Access JumpStart 2.0 | Blog

A Rapid Development Framework for Microsoft Access

I have created a deployment script which is meant to prepare an Access JumpStart application for a specific live production environment. Access JumpStart is the framework Steve Halder and myself use in creating Access Applications for our customers.

I have already gone over the first three steps of the script and what they do in previous posts.

Step 1 – Update the version number based on the latest commit to my versioning repository.

Step 2 – Create a copy of the currently running development database into a new folder.

Step 3 – Connect to the new database and set the Access JumpStart specific option override table for the live system option

On to Step 4!

Step 4 – Make sure the database properties in the live database are set correctly.

The purpose of this step is to avoid a message when starting an Access JumpStart database which alerts the user that database properties have been changed and asks them to restart the database. I do not want to have that happen.

This alert message is triggered when the actual database properties are not the same as the properties specified in the AJS options. To avoid this trigger, I simply have to make sure the options in the new live database are already set correctly.

Here is the code I have written to do that:

Public Sub Deploy()

   ' ...
   Dim dbLive As DAO.Database
   Set dbLive = DAO.OpenDatabase(LiveFilePath)
   Dim LiveOptionTable As String: LiveOptionTable = "tblAJS_OO_Live"
   ' ...

   ' Step 4 - Set the actual db properties to the correct values for live now
   '   in the live db so AJS won't complain when it opens the live db and sees
   '   properties are already set
   Deploy_SetDbProperties dbLive, LiveOptionTable

   ' ...
End Sub

Private Sub Deploy_SetDbProperties(Db As DAO.Database, OverrideTable As String)
   Dim OverrideRows As DAO.Recordset
   Dim dbCurrent As DAO.Database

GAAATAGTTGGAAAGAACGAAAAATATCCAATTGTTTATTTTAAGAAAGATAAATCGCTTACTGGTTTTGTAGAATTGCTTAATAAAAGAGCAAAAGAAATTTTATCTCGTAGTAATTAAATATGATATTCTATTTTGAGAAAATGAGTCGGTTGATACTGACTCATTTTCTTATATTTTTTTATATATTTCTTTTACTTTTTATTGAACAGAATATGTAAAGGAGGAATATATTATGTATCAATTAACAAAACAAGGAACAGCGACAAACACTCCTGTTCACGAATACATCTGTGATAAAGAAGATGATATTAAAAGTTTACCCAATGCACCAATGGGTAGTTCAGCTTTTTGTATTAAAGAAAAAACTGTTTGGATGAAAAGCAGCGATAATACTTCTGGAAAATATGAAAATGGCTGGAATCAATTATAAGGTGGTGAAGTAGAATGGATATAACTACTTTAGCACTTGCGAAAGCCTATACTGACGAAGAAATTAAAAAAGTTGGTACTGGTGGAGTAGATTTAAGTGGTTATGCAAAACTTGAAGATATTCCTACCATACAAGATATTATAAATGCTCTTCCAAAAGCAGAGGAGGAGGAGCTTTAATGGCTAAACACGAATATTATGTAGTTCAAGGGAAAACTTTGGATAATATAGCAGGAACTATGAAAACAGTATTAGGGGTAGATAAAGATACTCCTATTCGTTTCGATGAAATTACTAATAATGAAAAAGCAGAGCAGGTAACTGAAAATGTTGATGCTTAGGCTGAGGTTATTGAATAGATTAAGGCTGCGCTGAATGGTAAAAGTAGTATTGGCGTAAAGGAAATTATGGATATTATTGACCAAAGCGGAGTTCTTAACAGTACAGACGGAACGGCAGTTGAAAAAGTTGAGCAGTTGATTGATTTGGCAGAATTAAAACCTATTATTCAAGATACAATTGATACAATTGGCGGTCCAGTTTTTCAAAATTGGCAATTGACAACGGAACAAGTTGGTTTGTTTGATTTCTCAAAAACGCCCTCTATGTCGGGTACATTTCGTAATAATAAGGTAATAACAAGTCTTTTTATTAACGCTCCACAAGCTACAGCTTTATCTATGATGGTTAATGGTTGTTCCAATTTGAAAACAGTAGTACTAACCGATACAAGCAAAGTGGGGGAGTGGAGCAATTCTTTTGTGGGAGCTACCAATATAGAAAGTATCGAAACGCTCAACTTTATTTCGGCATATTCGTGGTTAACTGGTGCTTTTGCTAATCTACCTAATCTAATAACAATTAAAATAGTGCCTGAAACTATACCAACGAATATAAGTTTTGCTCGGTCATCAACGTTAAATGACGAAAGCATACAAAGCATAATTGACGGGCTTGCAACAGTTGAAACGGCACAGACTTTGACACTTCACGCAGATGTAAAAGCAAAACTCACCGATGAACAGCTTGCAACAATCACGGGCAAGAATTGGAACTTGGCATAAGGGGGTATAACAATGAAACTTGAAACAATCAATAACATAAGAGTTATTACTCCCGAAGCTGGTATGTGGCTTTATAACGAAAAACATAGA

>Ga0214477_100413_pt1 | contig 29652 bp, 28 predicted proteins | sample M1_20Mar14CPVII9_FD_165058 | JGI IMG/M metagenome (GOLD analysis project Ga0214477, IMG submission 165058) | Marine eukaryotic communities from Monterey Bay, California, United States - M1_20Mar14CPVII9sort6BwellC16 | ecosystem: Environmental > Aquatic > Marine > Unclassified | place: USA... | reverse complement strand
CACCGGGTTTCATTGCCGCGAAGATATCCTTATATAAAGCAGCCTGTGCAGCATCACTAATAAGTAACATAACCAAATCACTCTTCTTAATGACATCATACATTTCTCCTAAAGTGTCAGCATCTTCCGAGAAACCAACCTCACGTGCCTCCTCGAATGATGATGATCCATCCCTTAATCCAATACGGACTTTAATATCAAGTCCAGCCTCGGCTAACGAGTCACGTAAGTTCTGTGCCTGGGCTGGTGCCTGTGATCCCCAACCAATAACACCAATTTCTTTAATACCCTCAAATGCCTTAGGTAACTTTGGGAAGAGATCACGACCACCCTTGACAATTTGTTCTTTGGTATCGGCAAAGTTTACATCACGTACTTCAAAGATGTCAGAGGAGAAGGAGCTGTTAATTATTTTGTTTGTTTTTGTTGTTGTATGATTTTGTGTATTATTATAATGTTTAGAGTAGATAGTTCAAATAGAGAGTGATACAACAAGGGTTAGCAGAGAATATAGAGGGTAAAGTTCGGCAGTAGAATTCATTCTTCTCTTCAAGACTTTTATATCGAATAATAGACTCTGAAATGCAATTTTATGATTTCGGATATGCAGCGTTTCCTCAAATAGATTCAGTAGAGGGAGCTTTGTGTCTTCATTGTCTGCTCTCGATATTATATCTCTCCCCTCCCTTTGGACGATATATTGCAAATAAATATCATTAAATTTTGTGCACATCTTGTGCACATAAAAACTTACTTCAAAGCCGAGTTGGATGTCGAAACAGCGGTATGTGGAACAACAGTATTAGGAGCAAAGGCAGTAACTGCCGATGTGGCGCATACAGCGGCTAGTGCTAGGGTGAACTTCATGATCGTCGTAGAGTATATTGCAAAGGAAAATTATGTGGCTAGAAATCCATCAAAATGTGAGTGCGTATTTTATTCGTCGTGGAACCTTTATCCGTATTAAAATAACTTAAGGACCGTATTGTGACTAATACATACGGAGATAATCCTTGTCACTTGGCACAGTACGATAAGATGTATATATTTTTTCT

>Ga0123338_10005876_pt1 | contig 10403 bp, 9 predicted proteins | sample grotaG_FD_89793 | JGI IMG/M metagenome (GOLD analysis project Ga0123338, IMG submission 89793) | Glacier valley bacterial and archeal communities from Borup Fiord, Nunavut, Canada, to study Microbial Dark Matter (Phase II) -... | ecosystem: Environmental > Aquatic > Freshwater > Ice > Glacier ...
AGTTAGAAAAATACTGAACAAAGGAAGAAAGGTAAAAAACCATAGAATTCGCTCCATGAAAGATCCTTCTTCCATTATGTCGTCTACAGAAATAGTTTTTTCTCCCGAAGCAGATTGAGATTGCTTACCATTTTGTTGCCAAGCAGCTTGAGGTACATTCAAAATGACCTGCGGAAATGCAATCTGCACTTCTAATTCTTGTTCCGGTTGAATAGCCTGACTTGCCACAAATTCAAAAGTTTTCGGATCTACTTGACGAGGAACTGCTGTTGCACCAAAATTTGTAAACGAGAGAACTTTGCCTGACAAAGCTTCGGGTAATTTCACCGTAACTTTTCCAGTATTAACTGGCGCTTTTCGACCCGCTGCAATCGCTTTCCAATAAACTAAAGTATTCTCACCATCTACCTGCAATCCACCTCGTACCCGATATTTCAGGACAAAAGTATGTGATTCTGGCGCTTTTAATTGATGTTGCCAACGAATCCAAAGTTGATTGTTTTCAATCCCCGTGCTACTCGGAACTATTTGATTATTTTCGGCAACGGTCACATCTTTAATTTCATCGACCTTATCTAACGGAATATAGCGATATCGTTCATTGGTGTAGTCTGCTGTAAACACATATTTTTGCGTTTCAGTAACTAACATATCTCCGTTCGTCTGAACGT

Set dbCurrent = CurrentDb
   Set OverrideRows = dbCurrent.OpenRecordset("SELECT Iif(OO_Selected,OO_OptName,OptName) AS ActualName, " & _
      "Iif(OO_Selected,OO_OptValue,OptValue) AS ActualValue, OptDataType, OptClassType FROM " & OverrideTable & _
      " ot INNER JOIN tblAJSOptions ro ON ot.OO_OptName=ro.OptName WHERE ro.OptCategory='DbProperty'")
   Do Until OverrideRows.EOF
      RDI_TestSetDbProperty OverrideRows!ActualName, OverrideRows!OptDataType, OverrideRows!OptClassType, OverrideRows!ActualValue, Db
   Set OverrideRows = Nothing
   Set dbCurrent = Nothing
   HALDb.setDbProperty "AJS_AppVersion", DB_TEXT, AJS_APP_VERSION_NUMBER, Db
   HALDb.setDbProperty "AJS_AppVersionDate", DB_TEXT, AJS_APP_VERSION_DATE, Db
   HALDb.setDbProperty "AppVersion", DB_TEXT, AJS_APP_VERSION_NUMBER, Db
   HALDb.setDbProperty "AppVersionDate", DB_TEXT, AJS_APP_VERSION_DATE, Db
End Sub

So in the deploy script itself, I call the helper sub Deploy_SetDbProperties passing a reference to the live db dao object and the name of the override table.

What this helper subroutine does is to load the options table with the live table overrides for all database property option types. That’s the fancy SQL in the OpenRecordset function.

Once I have the new database properties to set based on the override table, I loop through them. I run the AJS internal function RDI_TestSetDbProperty from our AJS library which updates the database properties. I’m using this function because it does some work to make sure the option values which are text, get converted to the appropriate value for the database property.

After this loop, I clean up the recordset object and db objects. We are done actually setting the options portion.

The Final 4 lines of the helper function use another library function which simply sets a database property. These properties are checked by the version updating system of AJS and are applied at system open. If they change, the user is presented with the database properties have been updated, please close and restart the database. These additional properties being set prevent that from happening.

Ok, we are getting close to the end of the script. There are still a few more steps, but I think I can finish them all up in the next article. We’ll see.

Step 5: Delete temp table data.

Step 6: Remove VBA references used for development and update compiler constants to do late binding

Step 7: Compact, Decompile, then Compact again.